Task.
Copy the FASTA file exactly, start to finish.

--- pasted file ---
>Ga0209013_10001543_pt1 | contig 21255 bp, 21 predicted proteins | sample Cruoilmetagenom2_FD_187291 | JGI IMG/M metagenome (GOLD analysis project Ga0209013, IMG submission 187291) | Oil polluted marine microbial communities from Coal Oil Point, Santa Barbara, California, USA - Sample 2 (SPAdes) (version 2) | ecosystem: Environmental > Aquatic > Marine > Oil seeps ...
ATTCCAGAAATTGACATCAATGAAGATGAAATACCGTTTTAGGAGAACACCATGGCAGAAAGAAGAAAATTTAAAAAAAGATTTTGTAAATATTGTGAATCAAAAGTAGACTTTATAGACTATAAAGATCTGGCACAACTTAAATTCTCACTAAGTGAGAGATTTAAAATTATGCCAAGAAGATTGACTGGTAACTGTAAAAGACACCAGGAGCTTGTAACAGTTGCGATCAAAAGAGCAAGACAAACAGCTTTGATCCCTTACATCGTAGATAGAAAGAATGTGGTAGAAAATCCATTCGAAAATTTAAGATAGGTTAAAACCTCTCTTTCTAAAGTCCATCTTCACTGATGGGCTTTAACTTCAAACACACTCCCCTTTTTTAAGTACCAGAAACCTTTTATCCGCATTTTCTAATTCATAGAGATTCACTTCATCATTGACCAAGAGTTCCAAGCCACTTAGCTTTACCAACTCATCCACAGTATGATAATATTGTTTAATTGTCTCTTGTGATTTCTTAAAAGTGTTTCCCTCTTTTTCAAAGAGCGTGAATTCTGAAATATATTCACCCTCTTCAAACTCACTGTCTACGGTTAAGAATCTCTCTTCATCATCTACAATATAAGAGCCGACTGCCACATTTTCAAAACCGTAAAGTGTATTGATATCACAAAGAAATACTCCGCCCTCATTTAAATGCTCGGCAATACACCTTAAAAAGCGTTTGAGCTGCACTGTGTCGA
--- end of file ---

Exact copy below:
>Ga0209013_10001543_pt1 | contig 21255 bp, 21 predicted proteins | sample Cruoilmetagenom2_FD_187291 | JGI IMG/M metagenome (GOLD analysis project Ga0209013, IMG submission 187291) | Oil polluted marine microbial communities from Coal Oil Point, Santa Barbara, California, USA - Sample 2 (SPAdes) (version 2) | ecosystem: Environmental > Aquatic > Marine > Oil seeps ...
ATTCCAGAAATTGACATCAATGAAGATGAAATACCGTTTTAGGAGAACACCATGGCAGAAAGAAGAAAATTTAAAAAAAGATTTTGTAAATATTGTGAATCAAAAGTAGACTTTATAGACTATAAAGATCTGGCACAACTTAAATTCTCACTAAGTGAGAGATTTAAAATTATGCCAAGAAGATTGACTGGTAACTGTAAAAGACACCAGGAGCTTGTAACAGTTGCGATCAAAAGAGCAAGACAAACAGCTTTGATCCCTTACATCGTAGATAGAAAGAATGTGGTAGAAAATCCATTCGAAAATTTAAGATAGGTTAAAACCTCTCTTTCTAAAGTCCATCTTCACTGATGGGCTTTAACTTCAAACACACTCCCCTTTTTTAAGTACCAGAAACCTTTTATCCGCATTTTCTAATTCATAGAGATTCACTTCATCATTGACCAAGAGTTCCAAGCCACTTAGCTTTACCAACTCATCCACAGTATGATAATATTGTTTAATTGTCTCTTGTGATTTCTTAAAAGTGTTTCCCTCTTTTTCAAAGAGCGTGAATTCTGAAATATATTCACCCTCTTCAAACTCACTGTCTACGGTTAAGAATCTCTCTTCATCATCTACAATATAAGAGCCGACTGCCACATTTTCAAAACCGTAAAGTGTATTGATATCACAAAGAAATACTCCGCCCTCATTTAAATGCTCGGCAATACACCTTAAAAAGCGTTTGAGCTGCACTGTGTCGA